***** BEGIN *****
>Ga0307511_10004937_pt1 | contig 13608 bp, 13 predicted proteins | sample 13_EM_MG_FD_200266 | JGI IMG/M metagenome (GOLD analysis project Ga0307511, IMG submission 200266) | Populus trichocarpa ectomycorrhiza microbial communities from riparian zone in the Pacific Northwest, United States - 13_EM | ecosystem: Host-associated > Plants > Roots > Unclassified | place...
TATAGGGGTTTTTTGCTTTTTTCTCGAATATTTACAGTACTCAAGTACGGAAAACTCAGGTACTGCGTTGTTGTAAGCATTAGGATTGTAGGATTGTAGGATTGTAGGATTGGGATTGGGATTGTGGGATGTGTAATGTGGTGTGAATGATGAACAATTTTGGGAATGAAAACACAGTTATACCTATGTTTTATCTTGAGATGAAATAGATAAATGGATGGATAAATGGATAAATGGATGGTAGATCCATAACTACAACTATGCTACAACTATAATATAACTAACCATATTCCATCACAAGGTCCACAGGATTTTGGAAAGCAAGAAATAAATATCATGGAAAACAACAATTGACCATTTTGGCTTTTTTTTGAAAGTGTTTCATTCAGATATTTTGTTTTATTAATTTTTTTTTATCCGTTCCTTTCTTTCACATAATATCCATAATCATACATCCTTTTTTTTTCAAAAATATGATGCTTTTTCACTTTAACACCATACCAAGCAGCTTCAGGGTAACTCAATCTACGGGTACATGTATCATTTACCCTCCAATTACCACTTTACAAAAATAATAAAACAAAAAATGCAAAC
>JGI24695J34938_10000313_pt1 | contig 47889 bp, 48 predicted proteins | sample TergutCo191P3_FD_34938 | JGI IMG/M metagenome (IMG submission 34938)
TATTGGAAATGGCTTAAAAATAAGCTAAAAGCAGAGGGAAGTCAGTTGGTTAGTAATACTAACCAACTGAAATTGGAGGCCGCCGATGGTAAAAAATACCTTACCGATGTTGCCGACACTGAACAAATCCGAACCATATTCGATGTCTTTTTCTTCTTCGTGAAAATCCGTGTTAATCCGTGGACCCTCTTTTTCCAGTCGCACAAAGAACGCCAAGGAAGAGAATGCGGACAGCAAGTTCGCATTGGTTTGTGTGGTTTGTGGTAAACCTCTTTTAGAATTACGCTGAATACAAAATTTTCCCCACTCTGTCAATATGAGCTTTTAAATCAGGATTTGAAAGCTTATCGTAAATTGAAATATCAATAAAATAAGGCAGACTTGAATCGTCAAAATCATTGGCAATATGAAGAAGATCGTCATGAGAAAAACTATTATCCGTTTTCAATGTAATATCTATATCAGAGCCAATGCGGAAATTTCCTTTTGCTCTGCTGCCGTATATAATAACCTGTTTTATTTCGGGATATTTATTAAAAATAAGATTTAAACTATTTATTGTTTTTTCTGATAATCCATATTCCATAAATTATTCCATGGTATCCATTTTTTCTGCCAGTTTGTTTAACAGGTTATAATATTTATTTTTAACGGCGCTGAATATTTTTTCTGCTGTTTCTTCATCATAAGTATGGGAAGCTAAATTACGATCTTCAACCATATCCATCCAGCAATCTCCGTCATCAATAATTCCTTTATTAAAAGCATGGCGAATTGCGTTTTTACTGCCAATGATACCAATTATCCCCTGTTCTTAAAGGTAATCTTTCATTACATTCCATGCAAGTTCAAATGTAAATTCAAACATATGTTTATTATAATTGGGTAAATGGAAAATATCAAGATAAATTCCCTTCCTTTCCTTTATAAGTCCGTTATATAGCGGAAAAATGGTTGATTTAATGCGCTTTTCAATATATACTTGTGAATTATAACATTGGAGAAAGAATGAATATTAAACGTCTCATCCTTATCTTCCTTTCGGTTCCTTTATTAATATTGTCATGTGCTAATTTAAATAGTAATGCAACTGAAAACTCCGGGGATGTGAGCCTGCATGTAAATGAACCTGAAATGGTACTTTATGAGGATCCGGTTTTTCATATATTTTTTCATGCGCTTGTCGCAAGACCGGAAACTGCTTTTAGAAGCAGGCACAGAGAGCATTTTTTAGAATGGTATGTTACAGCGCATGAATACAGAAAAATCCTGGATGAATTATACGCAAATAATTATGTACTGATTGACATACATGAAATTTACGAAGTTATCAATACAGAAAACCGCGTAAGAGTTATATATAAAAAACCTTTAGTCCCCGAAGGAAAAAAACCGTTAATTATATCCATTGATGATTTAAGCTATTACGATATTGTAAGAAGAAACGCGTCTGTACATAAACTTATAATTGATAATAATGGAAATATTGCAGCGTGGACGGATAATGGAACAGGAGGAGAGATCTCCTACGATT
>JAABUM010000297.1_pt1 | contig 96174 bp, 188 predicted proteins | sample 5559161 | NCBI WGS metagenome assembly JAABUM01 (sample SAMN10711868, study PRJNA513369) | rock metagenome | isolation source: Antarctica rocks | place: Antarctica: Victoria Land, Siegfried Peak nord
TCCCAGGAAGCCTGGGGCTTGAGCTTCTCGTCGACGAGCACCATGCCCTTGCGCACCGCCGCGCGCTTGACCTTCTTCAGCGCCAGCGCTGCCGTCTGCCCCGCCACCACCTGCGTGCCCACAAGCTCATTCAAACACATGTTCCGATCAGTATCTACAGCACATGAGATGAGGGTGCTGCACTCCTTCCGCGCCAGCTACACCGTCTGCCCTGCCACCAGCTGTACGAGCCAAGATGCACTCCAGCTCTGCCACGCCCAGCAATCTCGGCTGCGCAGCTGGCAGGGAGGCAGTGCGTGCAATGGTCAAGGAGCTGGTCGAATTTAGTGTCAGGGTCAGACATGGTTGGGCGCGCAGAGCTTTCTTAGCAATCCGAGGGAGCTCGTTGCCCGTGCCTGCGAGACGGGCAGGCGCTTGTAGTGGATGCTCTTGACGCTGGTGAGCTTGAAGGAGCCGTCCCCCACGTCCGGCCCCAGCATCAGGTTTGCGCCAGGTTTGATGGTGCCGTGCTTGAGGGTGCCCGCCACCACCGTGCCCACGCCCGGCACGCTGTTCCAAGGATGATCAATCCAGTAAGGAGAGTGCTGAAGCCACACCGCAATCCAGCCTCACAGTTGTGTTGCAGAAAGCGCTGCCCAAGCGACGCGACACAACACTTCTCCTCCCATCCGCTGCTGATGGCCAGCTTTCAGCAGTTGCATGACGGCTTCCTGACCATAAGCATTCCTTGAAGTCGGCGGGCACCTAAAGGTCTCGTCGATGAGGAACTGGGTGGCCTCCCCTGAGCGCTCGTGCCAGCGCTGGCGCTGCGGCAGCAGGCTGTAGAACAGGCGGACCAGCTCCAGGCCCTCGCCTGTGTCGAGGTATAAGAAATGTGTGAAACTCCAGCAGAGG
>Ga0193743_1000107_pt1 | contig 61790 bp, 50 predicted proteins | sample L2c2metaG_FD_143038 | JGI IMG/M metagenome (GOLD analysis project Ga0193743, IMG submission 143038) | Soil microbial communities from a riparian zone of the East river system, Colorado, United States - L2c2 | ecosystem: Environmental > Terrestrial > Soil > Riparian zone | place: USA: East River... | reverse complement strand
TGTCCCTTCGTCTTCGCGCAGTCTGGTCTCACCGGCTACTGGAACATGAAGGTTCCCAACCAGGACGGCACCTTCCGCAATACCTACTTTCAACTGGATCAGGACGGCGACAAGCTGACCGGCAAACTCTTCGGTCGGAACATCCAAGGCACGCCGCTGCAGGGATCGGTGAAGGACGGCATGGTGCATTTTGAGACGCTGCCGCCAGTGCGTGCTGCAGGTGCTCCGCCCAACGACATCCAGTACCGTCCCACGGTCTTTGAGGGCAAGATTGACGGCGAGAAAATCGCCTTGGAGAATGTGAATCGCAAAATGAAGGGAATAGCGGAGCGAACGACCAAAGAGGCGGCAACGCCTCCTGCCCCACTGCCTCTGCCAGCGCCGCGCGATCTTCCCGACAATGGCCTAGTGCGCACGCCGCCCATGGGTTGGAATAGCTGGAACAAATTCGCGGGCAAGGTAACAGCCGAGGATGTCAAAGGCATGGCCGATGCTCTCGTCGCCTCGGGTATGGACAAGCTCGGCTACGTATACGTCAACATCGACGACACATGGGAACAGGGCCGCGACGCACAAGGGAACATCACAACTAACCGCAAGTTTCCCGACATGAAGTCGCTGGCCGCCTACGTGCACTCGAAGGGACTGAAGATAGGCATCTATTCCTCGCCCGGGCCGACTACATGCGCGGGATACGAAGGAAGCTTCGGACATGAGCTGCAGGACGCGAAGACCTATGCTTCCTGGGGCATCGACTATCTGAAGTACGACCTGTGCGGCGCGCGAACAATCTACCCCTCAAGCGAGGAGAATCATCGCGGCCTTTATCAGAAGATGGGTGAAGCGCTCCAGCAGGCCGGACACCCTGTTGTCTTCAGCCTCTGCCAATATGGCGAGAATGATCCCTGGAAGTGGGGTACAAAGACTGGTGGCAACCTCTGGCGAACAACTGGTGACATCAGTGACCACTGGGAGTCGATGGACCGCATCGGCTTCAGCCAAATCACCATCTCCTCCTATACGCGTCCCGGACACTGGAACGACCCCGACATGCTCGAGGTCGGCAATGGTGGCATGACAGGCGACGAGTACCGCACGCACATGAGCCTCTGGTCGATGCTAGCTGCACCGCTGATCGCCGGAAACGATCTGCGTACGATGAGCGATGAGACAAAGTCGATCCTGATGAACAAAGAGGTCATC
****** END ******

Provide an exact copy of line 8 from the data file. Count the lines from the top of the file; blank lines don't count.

TGTCCCTTCGTCTTCGCGCAGTCTGGTCTCACCGGCTACTGGAACATGAAGGTTCCCAACCAGGACGGCACCTTCCGCAATACCTACTTTCAACTGGATCAGGACGGCGACAAGCTGACCGGCAAACTCTTCGGTCGGAACATCCAAGGCACGCCGCTGCAGGGATCGGTGAAGGACGGCATGGTGCATTTTGAGACGCTGCCGCCAGTGCGTGCTGCAGGTGCTCCGCCCAACGACATCCAGTACCGTCCCACGGTCTTTGAGGGCAAGATTGACGGCGAGAAAATCGCCTTGGAGAATGTGAATCGCAAAATGAAGGGAATAGCGGAGCGAACGACCAAAGAGGCGGCAACGCCTCCTGCCCCACTGCCTCTGCCAGCGCCGCGCGATCTTCCCGACAATGGCCTAGTGCGCACGCCGCCCATGGGTTGGAATAGCTGGAACAAATTCGCGGGCAAGGTAACAGCCGAGGATGTCAAAGGCATGGCCGATGCTCTCGTCGCCTCGGGTATGGACAAGCTCGGCTACGTATACGTCAACATCGACGACACATGGGAACAGGGCCGCGACGCACAAGGGAACATCACAACTAACCGCAAGTTTCCCGACATGAAGTCGCTGGCCGCCTACGTGCACTCGAAGGGACTGAAGATAGGCATCTATTCCTCGCCCGGGCCGACTACATGCGCGGGATACGAAGGAAGCTTCGGACATGAGCTGCAGGACGCGAAGACCTATGCTTCCTGGGGCATCGACTATCTGAAGTACGACCTGTGCGGCGCGCGAACAATCTACCCCTCAAGCGAGGAGAATCATCGCGGCCTTTATCAGAAGATGGGTGAAGCGCTCCAGCAGGCCGGACACCCTGTTGTCTTCAGCCTCTGCCAATATGGCGAGAATGATCCCTGGAAGTGGGGTACAAAGACTGGTGGCAACCTCTGGCGAACAACTGGTGACATCAGTGACCACTGGGAGTCGATGGACCGCATCGGCTTCAGCCAAATCACCATCTCCTCCTATACGCGTCCCGGACACTGGAACGACCCCGACATGCTCGAGGTCGGCAATGGTGGCATGACAGGCGACGAGTACCGCACGCACATGAGCCTCTGGTCGATGCTAGCTGCACCGCTGATCGCCGGAAACGATCTGCGTACGATGAGCGATGAGACAAAGTCGATCCTGATGAACAAAGAGGTCATC